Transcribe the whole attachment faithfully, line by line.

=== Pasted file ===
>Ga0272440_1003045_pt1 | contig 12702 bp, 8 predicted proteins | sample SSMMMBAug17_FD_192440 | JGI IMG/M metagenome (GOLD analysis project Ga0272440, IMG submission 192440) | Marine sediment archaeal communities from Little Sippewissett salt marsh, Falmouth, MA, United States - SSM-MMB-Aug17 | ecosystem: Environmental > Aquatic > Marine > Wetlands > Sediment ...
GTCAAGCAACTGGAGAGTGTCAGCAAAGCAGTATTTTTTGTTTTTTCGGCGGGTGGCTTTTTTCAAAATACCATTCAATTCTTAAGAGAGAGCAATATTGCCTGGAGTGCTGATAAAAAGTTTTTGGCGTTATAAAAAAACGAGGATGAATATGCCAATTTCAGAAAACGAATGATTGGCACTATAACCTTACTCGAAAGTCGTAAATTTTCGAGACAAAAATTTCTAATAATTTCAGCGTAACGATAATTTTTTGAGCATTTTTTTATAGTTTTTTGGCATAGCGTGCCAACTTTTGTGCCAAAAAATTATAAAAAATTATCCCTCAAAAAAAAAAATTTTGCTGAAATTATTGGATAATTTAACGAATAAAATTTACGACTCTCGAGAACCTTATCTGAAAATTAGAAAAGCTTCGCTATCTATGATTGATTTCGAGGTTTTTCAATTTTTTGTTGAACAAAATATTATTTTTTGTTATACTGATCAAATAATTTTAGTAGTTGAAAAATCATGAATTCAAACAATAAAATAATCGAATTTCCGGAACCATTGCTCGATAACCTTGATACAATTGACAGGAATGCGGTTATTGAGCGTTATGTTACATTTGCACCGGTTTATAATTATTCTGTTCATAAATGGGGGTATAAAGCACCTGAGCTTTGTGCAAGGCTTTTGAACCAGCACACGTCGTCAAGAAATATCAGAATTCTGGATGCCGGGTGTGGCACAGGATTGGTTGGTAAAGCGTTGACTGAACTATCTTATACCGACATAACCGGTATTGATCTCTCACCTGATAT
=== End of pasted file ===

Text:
>Ga0272440_1003045_pt1 | contig 12702 bp, 8 predicted proteins | sample SSMMMBAug17_FD_192440 | JGI IMG/M metagenome (GOLD analysis project Ga0272440, IMG submission 192440) | Marine sediment archaeal communities from Little Sippewissett salt marsh, Falmouth, MA, United States - SSM-MMB-Aug17 | ecosystem: Environmental > Aquatic > Marine > Wetlands > Sediment ...
GTCAAGCAACTGGAGAGTGTCAGCAAAGCAGTATTTTTTGTTTTTTCGGCGGGTGGCTTTTTTCAAAATACCATTCAATTCTTAAGAGAGAGCAATATTGCCTGGAGTGCTGATAAAAAGTTTTTGGCGTTATAAAAAAACGAGGATGAATATGCCAATTTCAGAAAACGAATGATTGGCACTATAACCTTACTCGAAAGTCGTAAATTTTCGAGACAAAAATTTCTAATAATTTCAGCGTAACGATAATTTTTTGAGCATTTTTTTATAGTTTTTTGGCATAGCGTGCCAACTTTTGTGCCAAAAAATTATAAAAAATTATCCCTCAAAAAAAAAAATTTTGCTGAAATTATTGGATAATTTAACGAATAAAATTTACGACTCTCGAGAACCTTATCTGAAAATTAGAAAAGCTTCGCTATCTATGATTGATTTCGAGGTTTTTCAATTTTTTGTTGAACAAAATATTATTTTTTGTTATACTGATCAAATAATTTTAGTAGTTGAAAAATCATGAATTCAAACAATAAAATAATCGAATTTCCGGAACCATTGCTCGATAACCTTGATACAATTGACAGGAATGCGGTTATTGAGCGTTATGTTACATTTGCACCGGTTTATAATTATTCTGTTCATAAATGGGGGTATAAAGCACCTGAGCTTTGTGCAAGGCTTTTGAACCAGCACACGTCGTCAAGAAATATCAGAATTCTGGATGCCGGGTGTGGCACAGGATTGGTTGGTAAAGCGTTGACTGAACTATCTTATACCGACATAACCGGTATTGATCTCTCACCTGATAT